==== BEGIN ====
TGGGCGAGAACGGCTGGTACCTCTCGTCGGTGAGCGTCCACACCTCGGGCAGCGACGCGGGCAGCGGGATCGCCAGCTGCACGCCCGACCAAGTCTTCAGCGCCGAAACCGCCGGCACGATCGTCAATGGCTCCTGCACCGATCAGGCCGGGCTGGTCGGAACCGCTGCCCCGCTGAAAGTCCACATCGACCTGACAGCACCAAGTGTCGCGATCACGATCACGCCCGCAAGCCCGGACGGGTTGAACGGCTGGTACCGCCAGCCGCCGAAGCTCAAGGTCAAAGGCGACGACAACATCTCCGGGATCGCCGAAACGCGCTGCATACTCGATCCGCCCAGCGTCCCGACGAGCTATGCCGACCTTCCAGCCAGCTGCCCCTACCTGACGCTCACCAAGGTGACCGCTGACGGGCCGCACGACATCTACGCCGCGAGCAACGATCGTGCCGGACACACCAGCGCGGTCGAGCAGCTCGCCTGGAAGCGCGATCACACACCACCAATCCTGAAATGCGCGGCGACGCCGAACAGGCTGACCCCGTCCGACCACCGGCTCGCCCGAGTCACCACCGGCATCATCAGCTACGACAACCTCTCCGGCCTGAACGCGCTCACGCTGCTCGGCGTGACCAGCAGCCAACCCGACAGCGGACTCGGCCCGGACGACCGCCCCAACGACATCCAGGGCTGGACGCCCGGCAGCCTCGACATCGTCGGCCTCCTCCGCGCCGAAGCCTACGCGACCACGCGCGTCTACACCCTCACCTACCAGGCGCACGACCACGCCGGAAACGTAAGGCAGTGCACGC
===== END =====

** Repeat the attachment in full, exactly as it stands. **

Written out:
TGGGCGAGAACGGCTGGTACCTCTCGTCGGTGAGCGTCCACACCTCGGGCAGCGACGCGGGCAGCGGGATCGCCAGCTGCACGCCCGACCAAGTCTTCAGCGCCGAAACCGCCGGCACGATCGTCAATGGCTCCTGCACCGATCAGGCCGGGCTGGTCGGAACCGCTGCCCCGCTGAAAGTCCACATCGACCTGACAGCACCAAGTGTCGCGATCACGATCACGCCCGCAAGCCCGGACGGGTTGAACGGCTGGTACCGCCAGCCGCCGAAGCTCAAGGTCAAAGGCGACGACAACATCTCCGGGATCGCCGAAACGCGCTGCATACTCGATCCGCCCAGCGTCCCGACGAGCTATGCCGACCTTCCAGCCAGCTGCCCCTACCTGACGCTCACCAAGGTGACCGCTGACGGGCCGCACGACATCTACGCCGCGAGCAACGATCGTGCCGGACACACCAGCGCGGTCGAGCAGCTCGCCTGGAAGCGCGATCACACACCACCAATCCTGAAATGCGCGGCGACGCCGAACAGGCTGACCCCGTCCGACCACCGGCTCGCCCGAGTCACCACCGGCATCATCAGCTACGACAACCTCTCCGGCCTGAACGCGCTCACGCTGCTCGGCGTGACCAGCAGCCAACCCGACAGCGGACTCGGCCCGGACGACCGCCCCAACGACATCCAGGGCTGGACGCCCGGCAGCCTCGACATCGTCGGCCTCCTCCGCGCCGAAGCCTACGCGACCACGCGCGTCTACACCCTCACCTACCAGGCGCACGACCACGCCGGAAACGTAAGGCAGTGCACGC